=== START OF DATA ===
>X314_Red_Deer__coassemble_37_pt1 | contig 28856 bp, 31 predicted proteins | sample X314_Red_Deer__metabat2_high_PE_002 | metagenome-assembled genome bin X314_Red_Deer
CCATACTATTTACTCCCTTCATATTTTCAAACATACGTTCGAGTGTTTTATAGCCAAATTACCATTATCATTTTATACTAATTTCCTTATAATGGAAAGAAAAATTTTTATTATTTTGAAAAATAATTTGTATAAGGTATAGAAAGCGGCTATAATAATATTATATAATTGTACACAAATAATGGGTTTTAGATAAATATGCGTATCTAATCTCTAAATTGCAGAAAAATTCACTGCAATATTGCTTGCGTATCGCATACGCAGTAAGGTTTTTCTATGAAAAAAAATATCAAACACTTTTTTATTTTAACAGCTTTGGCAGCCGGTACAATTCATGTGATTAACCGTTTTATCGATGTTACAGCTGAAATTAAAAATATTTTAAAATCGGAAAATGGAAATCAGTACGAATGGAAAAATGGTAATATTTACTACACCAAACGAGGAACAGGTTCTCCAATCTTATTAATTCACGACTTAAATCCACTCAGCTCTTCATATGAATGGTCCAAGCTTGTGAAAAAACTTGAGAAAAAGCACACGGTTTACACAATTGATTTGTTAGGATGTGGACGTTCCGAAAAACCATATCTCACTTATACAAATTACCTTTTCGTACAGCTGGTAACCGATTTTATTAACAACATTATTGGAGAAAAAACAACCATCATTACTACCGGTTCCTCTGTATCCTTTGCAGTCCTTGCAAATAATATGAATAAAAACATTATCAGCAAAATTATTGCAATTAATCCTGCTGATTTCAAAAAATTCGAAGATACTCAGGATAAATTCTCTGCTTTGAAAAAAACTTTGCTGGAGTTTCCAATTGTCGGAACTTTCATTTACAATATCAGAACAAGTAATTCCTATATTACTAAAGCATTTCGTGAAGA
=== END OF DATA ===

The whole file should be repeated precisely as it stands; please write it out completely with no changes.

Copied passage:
>X314_Red_Deer__coassemble_37_pt1 | contig 28856 bp, 31 predicted proteins | sample X314_Red_Deer__metabat2_high_PE_002 | metagenome-assembled genome bin X314_Red_Deer
CCATACTATTTACTCCCTTCATATTTTCAAACATACGTTCGAGTGTTTTATAGCCAAATTACCATTATCATTTTATACTAATTTCCTTATAATGGAAAGAAAAATTTTTATTATTTTGAAAAATAATTTGTATAAGGTATAGAAAGCGGCTATAATAATATTATATAATTGTACACAAATAATGGGTTTTAGATAAATATGCGTATCTAATCTCTAAATTGCAGAAAAATTCACTGCAATATTGCTTGCGTATCGCATACGCAGTAAGGTTTTTCTATGAAAAAAAATATCAAACACTTTTTTATTTTAACAGCTTTGGCAGCCGGTACAATTCATGTGATTAACCGTTTTATCGATGTTACAGCTGAAATTAAAAATATTTTAAAATCGGAAAATGGAAATCAGTACGAATGGAAAAATGGTAATATTTACTACACCAAACGAGGAACAGGTTCTCCAATCTTATTAATTCACGACTTAAATCCACTCAGCTCTTCATATGAATGGTCCAAGCTTGTGAAAAAACTTGAGAAAAAGCACACGGTTTACACAATTGATTTGTTAGGATGTGGACGTTCCGAAAAACCATATCTCACTTATACAAATTACCTTTTCGTACAGCTGGTAACCGATTTTATTAACAACATTATTGGAGAAAAAACAACCATCATTACTACCGGTTCCTCTGTATCCTTTGCAGTCCTTGCAAATAATATGAATAAAAACATTATCAGCAAAATTATTGCAATTAATCCTGCTGATTTCAAAAAATTCGAAGATACTCAGGATAAATTCTCTGCTTTGAAAAAAACTTTGCTGGAGTTTCCAATTGTCGGAACTTTCATTTACAATATCAGAACAAGTAATTCCTATATTACTAAAGCATTTCGTGAAGA